Last Thursday's inaugural Owen Harries Lecture by former US Assistant Secretary of State Kurt Campbell will live long in the memory of the packed audience at the Lowy Institute, and not just for the Madeline Albright-Alexander Downer anecdote which closed the event. Yes, diplomacy can be funny, but

China's ideological deficit

This is the third part of my interview with Damien Ma and William Adams, co-authors of In Line Behind a Billion People: How Scarcity will Define China's Ascent in the Next Decade. Part 1 looked at the main theme of their book, scarcity in China, and in part 2 I questioned Ma and Adams on whether

China-Taiwan diplomatic rivalry gives way to new maturity

Philippa Brant is a Lowy Institute Research Associate. Gambia recently announced it had terminated diplomatic ties with Taiwan after eighteen years. This marks the first diplomatic ally Taiwan has lost since Malawi in December 2007, and leaves Taipei with only 22 states with which it has an

*SBY*, the tweeting president

The second round of the Australia-Indonesia spying stoush has now rolled on for a week, and attention is turning to the longer term implications for the relationship. As I've written elsewhere, I feel the row exposed Prime Minister Abbott's failure to take sufficient heed of Indonesia's domestic

Why Indonesia is angry, and what to do about it

Greta Nabbs-Keller is a Brisbane-based consultant who has recently submitted a PhD examining the impact of democratisation on Indonesia's foreign policy. To construe Indonesia's response to the Snowden intelligence leaks purely in terms of 'chest-thumping' or as an appeal to domestic political

The boats and the dreams of those aboard

Remember those two journalists found on-board an asylum-seeker boat off Christmas Island in September? If you want to know what they were doing there and what they saw and heard, read the phenomenal piece of journalism they produced, published last weekend in the NY Times Magazine. The writing by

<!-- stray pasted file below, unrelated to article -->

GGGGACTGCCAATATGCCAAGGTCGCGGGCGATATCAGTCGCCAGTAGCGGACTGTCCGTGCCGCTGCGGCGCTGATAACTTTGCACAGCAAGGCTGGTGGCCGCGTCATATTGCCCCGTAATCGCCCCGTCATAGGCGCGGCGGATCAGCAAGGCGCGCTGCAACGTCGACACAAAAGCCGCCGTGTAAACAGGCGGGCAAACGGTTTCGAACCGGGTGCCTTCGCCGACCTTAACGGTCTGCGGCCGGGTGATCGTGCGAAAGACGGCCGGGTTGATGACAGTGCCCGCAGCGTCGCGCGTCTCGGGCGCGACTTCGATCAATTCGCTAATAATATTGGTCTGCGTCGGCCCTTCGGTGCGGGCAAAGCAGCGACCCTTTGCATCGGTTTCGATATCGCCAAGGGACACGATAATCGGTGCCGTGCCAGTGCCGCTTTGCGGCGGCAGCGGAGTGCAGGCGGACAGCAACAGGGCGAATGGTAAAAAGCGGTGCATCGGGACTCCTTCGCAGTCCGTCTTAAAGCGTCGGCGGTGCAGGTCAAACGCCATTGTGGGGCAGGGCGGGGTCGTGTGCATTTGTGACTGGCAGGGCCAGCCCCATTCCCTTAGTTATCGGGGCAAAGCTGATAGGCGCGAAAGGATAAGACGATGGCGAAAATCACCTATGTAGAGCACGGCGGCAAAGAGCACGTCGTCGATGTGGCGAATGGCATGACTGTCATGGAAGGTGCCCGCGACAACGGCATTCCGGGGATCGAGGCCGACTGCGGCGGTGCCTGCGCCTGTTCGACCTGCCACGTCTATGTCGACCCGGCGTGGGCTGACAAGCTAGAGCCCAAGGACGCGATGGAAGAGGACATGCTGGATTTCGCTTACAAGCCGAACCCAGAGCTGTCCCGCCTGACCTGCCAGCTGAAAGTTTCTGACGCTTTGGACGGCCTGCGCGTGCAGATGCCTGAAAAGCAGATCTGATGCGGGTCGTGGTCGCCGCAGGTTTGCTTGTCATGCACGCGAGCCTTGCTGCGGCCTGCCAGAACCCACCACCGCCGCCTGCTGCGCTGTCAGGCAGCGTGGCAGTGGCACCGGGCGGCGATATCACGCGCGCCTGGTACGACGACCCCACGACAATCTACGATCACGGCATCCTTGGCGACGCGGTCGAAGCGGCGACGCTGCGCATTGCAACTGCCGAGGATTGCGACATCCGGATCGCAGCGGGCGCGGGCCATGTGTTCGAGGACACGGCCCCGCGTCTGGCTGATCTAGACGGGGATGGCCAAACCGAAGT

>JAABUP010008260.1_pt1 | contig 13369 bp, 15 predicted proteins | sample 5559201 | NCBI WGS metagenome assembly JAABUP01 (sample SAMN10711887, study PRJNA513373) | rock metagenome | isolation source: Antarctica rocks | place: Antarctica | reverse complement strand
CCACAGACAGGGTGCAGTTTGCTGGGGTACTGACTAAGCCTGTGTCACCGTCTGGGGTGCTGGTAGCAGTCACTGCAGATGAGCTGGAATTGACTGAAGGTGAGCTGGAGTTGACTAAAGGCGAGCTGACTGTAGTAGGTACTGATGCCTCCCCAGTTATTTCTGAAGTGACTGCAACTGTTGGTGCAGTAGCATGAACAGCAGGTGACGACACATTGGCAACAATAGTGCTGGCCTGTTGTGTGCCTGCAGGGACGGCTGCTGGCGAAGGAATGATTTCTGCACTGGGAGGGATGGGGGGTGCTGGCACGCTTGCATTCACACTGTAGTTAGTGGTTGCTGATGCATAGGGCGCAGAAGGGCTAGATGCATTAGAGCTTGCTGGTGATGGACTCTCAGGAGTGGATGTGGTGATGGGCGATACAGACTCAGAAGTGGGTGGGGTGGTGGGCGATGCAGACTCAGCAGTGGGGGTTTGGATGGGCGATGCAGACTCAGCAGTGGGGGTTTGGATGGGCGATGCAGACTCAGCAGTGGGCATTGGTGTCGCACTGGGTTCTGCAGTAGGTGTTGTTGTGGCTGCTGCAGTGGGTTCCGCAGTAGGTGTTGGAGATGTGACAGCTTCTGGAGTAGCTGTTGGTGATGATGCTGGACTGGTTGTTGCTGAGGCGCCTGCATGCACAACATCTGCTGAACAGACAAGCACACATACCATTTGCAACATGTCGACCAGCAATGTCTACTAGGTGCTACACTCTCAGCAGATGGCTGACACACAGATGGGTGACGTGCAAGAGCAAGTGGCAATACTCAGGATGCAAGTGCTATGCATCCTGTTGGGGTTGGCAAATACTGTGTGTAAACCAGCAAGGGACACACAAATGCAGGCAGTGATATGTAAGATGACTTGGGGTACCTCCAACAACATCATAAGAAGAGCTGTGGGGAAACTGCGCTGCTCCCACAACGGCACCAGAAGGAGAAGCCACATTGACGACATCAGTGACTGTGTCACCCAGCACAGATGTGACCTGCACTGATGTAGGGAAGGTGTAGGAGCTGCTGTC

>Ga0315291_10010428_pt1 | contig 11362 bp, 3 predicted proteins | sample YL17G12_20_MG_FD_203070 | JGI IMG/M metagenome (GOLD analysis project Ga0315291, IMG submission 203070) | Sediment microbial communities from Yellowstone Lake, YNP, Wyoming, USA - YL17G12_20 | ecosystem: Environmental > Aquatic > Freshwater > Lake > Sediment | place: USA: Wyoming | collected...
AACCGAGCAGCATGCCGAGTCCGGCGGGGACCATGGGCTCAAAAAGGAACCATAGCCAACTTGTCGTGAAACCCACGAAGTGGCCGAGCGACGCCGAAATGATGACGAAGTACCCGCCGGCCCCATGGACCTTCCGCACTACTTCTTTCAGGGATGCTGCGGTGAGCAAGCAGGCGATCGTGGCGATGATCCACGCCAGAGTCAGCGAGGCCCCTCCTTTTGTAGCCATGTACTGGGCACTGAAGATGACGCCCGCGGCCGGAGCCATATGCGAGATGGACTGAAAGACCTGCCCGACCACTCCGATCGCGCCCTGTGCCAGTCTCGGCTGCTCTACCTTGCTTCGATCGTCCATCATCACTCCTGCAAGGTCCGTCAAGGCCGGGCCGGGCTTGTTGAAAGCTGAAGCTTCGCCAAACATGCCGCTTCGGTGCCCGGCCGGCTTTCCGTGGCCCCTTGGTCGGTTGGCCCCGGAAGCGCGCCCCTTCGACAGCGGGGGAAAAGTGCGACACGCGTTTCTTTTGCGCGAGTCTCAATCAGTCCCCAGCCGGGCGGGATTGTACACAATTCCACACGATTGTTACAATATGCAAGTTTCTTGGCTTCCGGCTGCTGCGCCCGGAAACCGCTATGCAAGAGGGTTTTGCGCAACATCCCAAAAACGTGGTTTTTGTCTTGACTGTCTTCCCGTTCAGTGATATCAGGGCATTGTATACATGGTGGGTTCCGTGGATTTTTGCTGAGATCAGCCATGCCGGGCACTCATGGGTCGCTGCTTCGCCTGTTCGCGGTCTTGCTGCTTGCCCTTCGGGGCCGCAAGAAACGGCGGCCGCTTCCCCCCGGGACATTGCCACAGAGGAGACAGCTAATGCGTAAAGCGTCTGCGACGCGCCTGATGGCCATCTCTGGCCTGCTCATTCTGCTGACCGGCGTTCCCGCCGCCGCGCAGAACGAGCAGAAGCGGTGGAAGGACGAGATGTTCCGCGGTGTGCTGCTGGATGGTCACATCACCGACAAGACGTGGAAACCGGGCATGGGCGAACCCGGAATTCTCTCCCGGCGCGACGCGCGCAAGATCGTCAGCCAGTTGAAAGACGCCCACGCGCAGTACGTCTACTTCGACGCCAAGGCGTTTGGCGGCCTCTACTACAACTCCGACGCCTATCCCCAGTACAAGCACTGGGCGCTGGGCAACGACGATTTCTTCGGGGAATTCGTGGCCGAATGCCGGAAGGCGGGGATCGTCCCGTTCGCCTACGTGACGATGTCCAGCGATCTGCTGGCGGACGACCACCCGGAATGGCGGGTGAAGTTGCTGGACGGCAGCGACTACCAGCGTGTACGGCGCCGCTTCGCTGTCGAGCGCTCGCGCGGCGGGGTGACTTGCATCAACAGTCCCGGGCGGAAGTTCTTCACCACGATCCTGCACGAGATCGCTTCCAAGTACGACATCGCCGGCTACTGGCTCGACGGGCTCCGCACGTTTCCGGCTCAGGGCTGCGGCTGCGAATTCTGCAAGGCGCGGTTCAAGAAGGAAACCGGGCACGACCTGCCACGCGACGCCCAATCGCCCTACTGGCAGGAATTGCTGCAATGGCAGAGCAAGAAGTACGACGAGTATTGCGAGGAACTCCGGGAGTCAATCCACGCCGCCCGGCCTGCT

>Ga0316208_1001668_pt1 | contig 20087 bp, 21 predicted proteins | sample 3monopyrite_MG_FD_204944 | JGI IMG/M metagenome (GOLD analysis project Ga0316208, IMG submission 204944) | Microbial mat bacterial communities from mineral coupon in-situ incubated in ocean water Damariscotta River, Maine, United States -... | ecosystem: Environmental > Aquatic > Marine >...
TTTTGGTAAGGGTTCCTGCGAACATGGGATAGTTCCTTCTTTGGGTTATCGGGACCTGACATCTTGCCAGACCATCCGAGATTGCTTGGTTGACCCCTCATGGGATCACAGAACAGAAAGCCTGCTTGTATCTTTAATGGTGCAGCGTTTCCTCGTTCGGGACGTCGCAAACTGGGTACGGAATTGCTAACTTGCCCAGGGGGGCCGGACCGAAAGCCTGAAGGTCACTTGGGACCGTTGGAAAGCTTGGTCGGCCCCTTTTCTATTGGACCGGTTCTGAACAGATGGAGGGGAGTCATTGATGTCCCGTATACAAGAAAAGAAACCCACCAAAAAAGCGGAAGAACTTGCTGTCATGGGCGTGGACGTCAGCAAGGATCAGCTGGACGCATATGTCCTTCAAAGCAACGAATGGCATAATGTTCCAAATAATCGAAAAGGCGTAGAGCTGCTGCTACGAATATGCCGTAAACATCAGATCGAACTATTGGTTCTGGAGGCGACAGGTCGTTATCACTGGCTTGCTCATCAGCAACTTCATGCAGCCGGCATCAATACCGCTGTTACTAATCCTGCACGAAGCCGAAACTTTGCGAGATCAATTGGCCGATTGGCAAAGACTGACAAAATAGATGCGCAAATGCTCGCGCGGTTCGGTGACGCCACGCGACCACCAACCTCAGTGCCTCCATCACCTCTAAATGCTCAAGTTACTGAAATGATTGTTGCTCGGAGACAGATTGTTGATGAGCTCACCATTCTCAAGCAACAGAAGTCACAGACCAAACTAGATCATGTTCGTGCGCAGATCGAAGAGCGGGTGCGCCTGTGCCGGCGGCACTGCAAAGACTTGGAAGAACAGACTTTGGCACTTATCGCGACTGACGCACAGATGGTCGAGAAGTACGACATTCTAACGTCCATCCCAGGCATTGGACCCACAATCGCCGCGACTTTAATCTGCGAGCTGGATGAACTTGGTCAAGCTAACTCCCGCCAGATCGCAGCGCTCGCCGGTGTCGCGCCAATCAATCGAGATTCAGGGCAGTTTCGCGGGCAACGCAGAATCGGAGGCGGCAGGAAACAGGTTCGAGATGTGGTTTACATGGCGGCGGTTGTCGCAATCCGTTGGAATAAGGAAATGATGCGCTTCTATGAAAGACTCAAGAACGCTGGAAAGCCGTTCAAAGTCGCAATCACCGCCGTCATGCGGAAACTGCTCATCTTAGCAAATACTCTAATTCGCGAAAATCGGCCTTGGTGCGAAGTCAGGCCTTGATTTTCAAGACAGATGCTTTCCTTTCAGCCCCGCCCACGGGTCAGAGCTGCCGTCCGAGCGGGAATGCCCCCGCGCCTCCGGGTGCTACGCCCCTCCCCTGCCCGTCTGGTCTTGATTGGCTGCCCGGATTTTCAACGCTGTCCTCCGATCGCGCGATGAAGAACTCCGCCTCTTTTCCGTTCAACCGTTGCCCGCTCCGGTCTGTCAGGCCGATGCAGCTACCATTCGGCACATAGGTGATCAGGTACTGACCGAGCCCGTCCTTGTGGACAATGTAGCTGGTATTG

Will Asia's rapid growth continue?

Convergence – the catch-up process whereby poor economies grow substantially faster than the mature economies – may be the most important economic story in the past fifty years. It is transforming the world, shifting hundreds of millions out of abject poverty while simultaneously shifting the

Diplomatic fallout from the latest Snowden revelations

The Guardian and the ABC have released information from Edward Snowden alleging that the Australian Defence Signals Directorate (DSD, now the Australian Signals Directorate) targeted the mobile phones of a number of senior Indonesian officials — including President Susilo Bambang Yudhoyono — 

Is Australia defendable?

James Goldrick has raised two very important issues in his latest contribution to our conversation about maritime strategy for Australia*. The first concerns the circumstances under which serious threats to Australia’s trade routes might occur. I had earlier argued that serious powers were most

Secrecy, intellectual property and the TPP

WikiLeaks has turned its attention to the Trans Pacific Partnership. The press, in Australia and overseas, has noticed.  The Interpreter has previously drawn attention to the complex issues (some would say the downside concerns) of the Trans Pacific Partnership. The negotiations can be seen as

Maritime strategy: Don't forget about supply

Rear Admiral (ret'd) James Goldrick AO, CSC is a Nonresident Fellow at the Lowy Institute and an Adjunct Professor in the School of Humanities and Social Sciences at the University of NSW in Canberra (ADFA). Hugh White has responded to my critique of his views on maritime warfare and the

China in motion

Yes, time-lapse videos of exotic locales have become something of an online cliche, but that doesn't mean we can't acknowledge the good ones. This one was created from the work of 56 photographers in 49 Chinese cities. (H/t The Atlantic